Oleg Kuznetsov: "Chance to peacefully resolve Nagorno-Karabakh conflict already lost"
A little less than a year has passed since the April clashes for Karabakh, during which for the first time since introduction of the ceasefire in 1994 status quo has change and the occupied territories of Azerbaijan were liberated, but tensions between Armenian and Azerbaijani troops on the contact line arise once again, clashes are becoming more frequent and more bloody. Political consultant, candidate of historical sciences, Oleg Kuznetsov, discussed lessons of February and April clashes and prospects of the Nagorno-Karabakh settlement in an interview with Vestnik Kavkaza.
- How far did the peaceful settlement of the Nagorno-Karabakh conflict advance over the past 11 months?
- A real prospect of the Nagorno-Karabakh conflict settlement still existed last summer, since international mediators have made tremendous efforts to reconcile the parties and find at least some common ground between them, but this fall we saw how Armenia drifted away from the negotiations. The culmination of this drift happened in February, during the so-called "referendum" in the occupied territories, when self-proclaimed "Nagorno=Karabakh Republic" was renamed "Artsakh". It became a point of no return, since official Baku doesn't want to hold any negotiations with quasi-state "Artsakh", and this position was repeatedly voiced by President Heydar Aliyev and current President Ilham Aliyev. Right now the only possible option is war. A chance to peacefully resolve Nagorno-Karabakh conflict is already lost, and it's official Yerevan's fault.
- How dangerous is it to postpone the negotiations? Is there a threat of resumption of active hostilities with further change in the status quo?
- Regular clashes with the use of small arms escalated into artillery duels with 122-mm guns and mortars. The next possible step is counter-battery fight with the use of heavy offensive weapons and possibly tactical aviation. Right now the situation is developing according to the same scenario as the one prior to April of last year, when there were small clashes on the contact line in January, and then provocations on the border line, which ended with a five-day large-scale military confrontation and death of a large number of troops on both sides.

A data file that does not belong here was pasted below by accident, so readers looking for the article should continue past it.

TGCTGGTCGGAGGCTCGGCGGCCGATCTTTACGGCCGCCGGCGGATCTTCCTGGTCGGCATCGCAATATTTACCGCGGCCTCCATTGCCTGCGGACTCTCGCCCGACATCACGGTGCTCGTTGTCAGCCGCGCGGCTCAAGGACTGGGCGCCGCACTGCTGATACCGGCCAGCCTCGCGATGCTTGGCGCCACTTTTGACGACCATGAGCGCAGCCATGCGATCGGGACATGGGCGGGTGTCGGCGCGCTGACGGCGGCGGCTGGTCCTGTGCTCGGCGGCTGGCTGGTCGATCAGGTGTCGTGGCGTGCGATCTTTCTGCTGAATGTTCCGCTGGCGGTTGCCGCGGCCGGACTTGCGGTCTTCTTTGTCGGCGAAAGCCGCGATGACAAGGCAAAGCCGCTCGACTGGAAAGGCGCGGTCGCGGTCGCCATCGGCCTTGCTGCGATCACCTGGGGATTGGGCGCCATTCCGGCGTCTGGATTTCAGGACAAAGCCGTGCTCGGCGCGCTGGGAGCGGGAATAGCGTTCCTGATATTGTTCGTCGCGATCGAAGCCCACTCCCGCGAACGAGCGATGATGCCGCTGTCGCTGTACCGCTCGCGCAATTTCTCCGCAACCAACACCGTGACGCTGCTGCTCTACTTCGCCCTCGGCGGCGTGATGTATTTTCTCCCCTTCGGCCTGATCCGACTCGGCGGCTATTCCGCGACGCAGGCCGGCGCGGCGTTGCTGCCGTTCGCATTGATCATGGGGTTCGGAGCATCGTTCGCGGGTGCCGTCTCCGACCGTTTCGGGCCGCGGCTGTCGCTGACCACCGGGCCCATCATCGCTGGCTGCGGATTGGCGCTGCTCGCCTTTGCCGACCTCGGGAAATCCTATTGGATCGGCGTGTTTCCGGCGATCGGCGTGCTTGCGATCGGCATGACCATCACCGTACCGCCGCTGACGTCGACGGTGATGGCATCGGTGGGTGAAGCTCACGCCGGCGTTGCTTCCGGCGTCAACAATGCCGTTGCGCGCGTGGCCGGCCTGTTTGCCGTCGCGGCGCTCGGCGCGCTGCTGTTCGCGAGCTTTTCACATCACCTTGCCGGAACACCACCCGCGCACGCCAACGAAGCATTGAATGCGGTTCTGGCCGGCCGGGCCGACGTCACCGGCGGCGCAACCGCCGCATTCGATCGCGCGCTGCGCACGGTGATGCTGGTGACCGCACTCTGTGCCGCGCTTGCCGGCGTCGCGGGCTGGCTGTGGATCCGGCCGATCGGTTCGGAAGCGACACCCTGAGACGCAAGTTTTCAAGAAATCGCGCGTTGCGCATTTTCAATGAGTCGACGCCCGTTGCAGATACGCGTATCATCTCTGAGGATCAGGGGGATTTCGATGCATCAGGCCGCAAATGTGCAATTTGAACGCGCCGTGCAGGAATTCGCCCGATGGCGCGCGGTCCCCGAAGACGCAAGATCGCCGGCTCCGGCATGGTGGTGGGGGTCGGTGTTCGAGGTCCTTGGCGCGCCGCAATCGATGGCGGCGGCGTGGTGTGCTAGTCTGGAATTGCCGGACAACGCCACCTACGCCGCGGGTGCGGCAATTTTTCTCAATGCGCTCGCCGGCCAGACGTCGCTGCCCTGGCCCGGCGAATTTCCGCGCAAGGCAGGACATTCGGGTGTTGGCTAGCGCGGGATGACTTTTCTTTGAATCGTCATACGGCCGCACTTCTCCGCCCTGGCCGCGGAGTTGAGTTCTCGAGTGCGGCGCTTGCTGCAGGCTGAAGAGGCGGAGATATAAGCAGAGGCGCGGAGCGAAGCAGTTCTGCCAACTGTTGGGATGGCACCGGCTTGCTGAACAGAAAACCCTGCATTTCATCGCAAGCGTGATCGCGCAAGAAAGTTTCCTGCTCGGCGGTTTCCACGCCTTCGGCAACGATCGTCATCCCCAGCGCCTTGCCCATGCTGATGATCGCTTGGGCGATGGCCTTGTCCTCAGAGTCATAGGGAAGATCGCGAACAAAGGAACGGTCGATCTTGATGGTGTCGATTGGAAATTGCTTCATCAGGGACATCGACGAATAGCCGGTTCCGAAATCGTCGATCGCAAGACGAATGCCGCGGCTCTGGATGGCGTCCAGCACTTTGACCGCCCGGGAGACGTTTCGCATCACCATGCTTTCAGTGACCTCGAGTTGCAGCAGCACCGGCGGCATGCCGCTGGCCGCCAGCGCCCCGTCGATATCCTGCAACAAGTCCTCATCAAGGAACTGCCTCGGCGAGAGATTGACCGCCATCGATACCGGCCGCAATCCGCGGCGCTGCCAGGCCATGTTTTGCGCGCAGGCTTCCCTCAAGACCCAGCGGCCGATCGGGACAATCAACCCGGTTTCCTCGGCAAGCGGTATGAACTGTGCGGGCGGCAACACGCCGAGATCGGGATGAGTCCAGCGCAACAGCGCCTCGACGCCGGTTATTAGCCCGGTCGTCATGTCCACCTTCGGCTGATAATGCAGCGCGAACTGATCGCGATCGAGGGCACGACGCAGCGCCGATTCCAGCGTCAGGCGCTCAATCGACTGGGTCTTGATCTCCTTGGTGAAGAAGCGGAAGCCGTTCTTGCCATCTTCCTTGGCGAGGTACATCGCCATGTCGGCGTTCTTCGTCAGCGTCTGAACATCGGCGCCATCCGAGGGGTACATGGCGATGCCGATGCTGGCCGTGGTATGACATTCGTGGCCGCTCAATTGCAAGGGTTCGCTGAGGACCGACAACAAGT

- What can stimulate the transition from diplomatic meetings to implementation of specific steps, such as liberation of the occupied territories around Karabakh and the return of refugees?
- I think this process no longer needs external stimulus, since diplomats have already made all possible proposals. I don't thank official Baku will negotiate with Yerevan over "Artsakh's" status. Especially since President Serzh Sargsyan has recently announced a new logical triad: "Armenia, diaspora and 'Artsakh' are united", thereby showing that Armenia won't give up on "Artsakh". Accordingly, the "Nagorno-Karabakh Republic" no longer exists as the object of negotiations, and no one recognizes "Artsakh", even Armenia itself, in other words, it simply can't be the object of negotiations. So negotiations are in a deadlock, and there can only be military solution.
- Azerbaijan has repeatedly stated that it's ready to fully restore damaged occupied areas after their liberation - current restoration of Chojuk-Marjanly village is a great example of this. Can this example become a stimulus for the Minsk Group and the population of occupied territories, which will make them believe in Baku's constructive approach to the Nagorno-Karabakh conflict?
- I know at least two major scientific monographs, edited by Eldar Ismailov, former president of the Caucasus Strategic Development Bank, dedicated to the topic of reintegration of the occupied territories in the economic life of Azerbaijan in case it will return them. They contain detailed plans of investments and infrastructure development, not only economic, but also cultural, including the creation of mugham centers. Initially, under the prices of 2012-2013, Azerbaijan planned to invest about $6 billion. Due to recent events these costs will increase by 2-2,5 times, but if 20% of these territories will return under Azerbaijan's jurisdiction, it will be a major driver of economic development of the republic, and integration costs will pay off in 15-20 years.
This is a normal model of macroeconomic development of the country based on Canada's model, which invested money in the development and creation of new industrial growth centers. Russia is trying to develop advanced clusters projects in the North Caucasus, Far East and other regions in the same way, expecting that they will help country's economy. In other words, reintegration model proposed by Azerbaijan has already been tested on the international level and it had positive results.
- Considering latest large-scale clashes in February, how urgent the problem of peaceful settlement is today? Will it end with the transition to implementation of certain steps or the resumption of active phase of the war?
- I believe that peaceful settlement of the Nagorno-Karabakh conflict can be achieved only if "Artsakh" will surrender and Armenian troops will withdraw from it. There's no other condition for peaceful settlement. At the same time, I don't think it will happen, since Armenia is a country which suffers from the clash of two world powers' interests - Russia and the United States. The United States have a huge influence on this region, since this allows them to limit Russia's geostrategic presence in the regions of Asia and the Middle East, and its rapprochement with Turkey in particular. Armenia is just following what American politics tell it (it should be remembered that "referendum" in the occupied territories was held using the funds of one of US agencies under the program of development of democracy in the South Caucasus). That's why peaceful settlement of the conflict is simply impossible today.